The Washington Post reported on the recent controversy surrounding the Crispr-Cas9 technology. One group is aiming to overturn a patent on the gene-editing technology. The dispute is between the Broad Institute and a California group, who developed similar but separate technologies around Crispr-Cas9.
“A group including University of California, the University of Vienna and researcher Emmanuelle Charpentier said on Wednesday that it seeks to overturn a patent decision related to the best-known Crispr system, Crispr-cas9.”
Two research groups noted that it would make gene-editing like “cutting and pasting text on a computer.” The tensions are rising based on the dispute between the two groups.
“That decision by the Patent Trial and Appeal Board protected Crispr-cas9 patents issued to the Broad Institute, Harvard University and the Massachusetts Institute of Technology against a challenge by the California group.”
This technology, of course, can be used to edit the genomes of plants, animals, including people. Many of the same scientists involved in this “dispute” invented similar technologies, where the two technologies use two different enzymes.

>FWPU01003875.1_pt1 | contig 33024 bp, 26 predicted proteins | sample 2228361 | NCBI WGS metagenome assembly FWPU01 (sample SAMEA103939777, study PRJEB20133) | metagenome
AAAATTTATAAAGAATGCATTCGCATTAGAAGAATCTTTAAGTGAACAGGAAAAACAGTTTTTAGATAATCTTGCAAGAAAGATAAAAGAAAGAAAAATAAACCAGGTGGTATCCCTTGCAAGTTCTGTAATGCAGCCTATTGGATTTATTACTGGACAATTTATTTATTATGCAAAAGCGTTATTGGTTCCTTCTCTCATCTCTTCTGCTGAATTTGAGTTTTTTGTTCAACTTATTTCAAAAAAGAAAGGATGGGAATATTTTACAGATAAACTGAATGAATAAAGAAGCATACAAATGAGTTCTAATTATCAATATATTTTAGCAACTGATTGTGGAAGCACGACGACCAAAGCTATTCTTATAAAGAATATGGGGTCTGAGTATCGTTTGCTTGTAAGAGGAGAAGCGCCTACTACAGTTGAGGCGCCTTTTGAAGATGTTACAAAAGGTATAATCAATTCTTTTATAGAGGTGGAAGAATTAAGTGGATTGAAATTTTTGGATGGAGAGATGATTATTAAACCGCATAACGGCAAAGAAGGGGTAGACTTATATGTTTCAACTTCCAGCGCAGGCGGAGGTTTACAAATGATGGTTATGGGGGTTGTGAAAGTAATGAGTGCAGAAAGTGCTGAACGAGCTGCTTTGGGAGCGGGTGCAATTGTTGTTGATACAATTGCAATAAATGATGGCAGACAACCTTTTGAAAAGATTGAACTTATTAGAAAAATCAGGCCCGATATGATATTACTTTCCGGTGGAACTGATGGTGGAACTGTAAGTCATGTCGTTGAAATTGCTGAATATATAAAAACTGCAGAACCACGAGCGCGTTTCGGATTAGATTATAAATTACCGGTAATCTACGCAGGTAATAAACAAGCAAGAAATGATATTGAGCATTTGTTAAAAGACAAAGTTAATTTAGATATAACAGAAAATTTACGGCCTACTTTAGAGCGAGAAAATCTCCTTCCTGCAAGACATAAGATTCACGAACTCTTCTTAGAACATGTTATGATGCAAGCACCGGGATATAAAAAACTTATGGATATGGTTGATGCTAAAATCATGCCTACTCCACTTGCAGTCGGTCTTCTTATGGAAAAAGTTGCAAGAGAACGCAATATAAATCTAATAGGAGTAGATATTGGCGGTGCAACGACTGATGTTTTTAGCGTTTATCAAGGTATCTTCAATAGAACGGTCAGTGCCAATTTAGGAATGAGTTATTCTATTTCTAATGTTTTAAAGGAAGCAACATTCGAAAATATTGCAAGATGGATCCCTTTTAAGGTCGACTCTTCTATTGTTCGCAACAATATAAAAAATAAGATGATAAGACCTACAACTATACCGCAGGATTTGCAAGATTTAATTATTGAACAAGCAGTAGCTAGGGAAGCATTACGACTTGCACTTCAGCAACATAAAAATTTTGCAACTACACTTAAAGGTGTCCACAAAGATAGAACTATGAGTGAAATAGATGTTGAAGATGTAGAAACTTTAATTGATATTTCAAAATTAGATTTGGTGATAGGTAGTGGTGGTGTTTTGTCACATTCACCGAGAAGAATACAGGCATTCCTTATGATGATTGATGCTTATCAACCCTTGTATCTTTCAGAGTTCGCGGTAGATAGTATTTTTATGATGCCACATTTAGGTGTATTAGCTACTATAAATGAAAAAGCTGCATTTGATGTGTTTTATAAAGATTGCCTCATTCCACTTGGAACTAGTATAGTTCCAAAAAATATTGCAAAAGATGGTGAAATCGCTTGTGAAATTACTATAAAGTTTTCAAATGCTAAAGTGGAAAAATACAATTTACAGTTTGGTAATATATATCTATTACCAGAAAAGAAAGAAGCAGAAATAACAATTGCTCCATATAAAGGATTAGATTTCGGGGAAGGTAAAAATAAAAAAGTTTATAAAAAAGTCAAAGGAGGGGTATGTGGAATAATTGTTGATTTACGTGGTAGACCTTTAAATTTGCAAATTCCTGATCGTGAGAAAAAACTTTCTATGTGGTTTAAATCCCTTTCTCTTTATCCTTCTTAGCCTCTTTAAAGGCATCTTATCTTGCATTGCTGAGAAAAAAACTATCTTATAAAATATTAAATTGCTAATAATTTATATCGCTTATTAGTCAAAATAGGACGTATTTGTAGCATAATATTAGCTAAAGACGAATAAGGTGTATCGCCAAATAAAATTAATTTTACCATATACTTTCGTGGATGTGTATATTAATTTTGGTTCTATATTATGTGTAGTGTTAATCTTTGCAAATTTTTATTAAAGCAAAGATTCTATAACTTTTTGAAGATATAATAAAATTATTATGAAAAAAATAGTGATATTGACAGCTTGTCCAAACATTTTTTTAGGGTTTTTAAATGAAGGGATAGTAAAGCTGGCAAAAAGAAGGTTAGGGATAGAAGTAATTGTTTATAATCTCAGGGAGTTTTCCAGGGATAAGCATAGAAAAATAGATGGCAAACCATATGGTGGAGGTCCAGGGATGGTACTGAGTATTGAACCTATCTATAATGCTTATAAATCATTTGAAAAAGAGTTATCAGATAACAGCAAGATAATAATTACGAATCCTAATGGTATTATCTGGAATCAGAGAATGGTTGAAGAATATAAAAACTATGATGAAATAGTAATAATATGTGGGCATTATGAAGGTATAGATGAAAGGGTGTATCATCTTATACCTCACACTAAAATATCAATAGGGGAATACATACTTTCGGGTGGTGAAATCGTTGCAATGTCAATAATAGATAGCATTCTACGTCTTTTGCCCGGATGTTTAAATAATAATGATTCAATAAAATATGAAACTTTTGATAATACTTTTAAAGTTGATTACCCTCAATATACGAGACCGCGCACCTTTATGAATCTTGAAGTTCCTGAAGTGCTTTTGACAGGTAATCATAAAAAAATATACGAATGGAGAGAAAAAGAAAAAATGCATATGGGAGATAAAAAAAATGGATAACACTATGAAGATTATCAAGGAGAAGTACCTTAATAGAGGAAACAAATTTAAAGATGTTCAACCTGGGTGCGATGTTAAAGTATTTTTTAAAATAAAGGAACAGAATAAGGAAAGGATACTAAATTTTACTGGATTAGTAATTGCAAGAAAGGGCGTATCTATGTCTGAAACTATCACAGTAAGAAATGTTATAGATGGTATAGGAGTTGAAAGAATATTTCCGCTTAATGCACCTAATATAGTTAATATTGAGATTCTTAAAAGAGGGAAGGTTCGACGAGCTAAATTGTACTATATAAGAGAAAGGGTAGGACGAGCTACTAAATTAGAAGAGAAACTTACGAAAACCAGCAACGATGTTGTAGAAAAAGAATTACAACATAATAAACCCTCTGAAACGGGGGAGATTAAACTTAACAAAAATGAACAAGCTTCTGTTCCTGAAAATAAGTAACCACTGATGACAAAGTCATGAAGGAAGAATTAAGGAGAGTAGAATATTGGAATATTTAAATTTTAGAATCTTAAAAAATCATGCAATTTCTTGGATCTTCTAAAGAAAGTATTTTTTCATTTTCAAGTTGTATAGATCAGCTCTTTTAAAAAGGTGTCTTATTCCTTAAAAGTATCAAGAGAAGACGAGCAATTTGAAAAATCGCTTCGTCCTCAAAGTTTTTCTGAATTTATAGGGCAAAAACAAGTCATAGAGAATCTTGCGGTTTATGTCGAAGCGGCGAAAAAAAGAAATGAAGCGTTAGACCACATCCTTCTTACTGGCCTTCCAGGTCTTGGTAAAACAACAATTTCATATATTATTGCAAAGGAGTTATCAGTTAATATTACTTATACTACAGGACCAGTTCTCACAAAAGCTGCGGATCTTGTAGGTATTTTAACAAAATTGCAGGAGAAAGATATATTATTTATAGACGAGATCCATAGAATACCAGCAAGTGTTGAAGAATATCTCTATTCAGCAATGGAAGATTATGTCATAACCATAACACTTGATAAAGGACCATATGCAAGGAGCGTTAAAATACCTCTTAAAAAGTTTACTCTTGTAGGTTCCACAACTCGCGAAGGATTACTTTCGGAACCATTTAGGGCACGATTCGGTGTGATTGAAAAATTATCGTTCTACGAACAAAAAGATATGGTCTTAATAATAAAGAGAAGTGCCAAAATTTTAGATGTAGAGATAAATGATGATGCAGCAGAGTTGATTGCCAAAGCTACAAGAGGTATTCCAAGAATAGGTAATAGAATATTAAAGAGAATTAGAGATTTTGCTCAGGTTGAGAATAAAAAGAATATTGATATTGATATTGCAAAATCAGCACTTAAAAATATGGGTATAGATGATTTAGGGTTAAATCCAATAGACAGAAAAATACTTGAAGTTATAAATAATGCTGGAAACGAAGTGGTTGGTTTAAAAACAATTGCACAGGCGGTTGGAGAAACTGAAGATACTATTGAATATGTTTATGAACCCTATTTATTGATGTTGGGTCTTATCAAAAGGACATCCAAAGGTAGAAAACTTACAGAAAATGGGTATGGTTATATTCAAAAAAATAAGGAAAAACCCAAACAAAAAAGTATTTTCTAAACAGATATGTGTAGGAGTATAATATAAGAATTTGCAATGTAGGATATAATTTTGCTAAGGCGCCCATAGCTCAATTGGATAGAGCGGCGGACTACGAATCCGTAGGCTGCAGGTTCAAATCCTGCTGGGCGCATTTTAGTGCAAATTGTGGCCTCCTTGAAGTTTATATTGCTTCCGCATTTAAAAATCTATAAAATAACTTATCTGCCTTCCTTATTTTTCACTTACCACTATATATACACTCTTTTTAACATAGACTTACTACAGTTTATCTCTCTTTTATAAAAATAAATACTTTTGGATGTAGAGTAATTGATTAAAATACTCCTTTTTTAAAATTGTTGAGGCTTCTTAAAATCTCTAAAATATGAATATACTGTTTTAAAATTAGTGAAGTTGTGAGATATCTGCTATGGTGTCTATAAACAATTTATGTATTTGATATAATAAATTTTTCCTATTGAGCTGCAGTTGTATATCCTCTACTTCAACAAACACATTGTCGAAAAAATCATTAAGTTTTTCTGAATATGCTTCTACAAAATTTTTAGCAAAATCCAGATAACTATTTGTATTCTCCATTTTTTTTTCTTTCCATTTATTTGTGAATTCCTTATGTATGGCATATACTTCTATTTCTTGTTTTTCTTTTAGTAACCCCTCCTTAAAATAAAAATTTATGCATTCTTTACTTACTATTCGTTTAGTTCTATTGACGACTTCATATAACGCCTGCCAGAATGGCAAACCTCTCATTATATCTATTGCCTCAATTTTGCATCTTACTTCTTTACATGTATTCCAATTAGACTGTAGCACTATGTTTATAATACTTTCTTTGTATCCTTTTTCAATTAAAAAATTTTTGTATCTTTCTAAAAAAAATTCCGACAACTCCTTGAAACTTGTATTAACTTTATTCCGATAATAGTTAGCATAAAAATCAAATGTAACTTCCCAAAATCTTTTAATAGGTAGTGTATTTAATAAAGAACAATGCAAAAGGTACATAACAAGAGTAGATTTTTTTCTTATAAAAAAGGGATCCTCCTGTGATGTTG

“Adding further legal uncertainty to the mix, Vilnius University in Lithuania received notice on Wednesday that the U.S. patent office plans to issue it a broad Crispr-related patent in the U.S. that could draw challenges from the California group and the Broad.”
One technology is the Crispr-Cas9. The other is the similar Crispr-cas13a. With the transformative technology that comes from this methodology, or these methodologies, the legal disputes focused on Crispr-Cas9.
“The patent judges ruled that the Broad Institute’s use of Crispr-cas9 in the cells of plants, animals and humans, differed from the California group’s claims to Crispr-cas9 as a gene editor regardless of location.”
The gene-editing technology under dispute has had investments in the hundreds of millions of dollars. The technologies could be used for gene therapies and even cures for diseases that have a basis in genetics.
The legal battles over the technology continue.
Scott Douglas Jacobsen is the Founder of In-Sight: Independent Interview-Based Journal and In-Sight Publishing. Jacobsen works for science and human rights, especially women’s and children’s rights. He considers the modern scientific and technological world the foundation for the provision of the basics of human life throughout the world and advancement of human rights as the universal movement among peoples everywhere.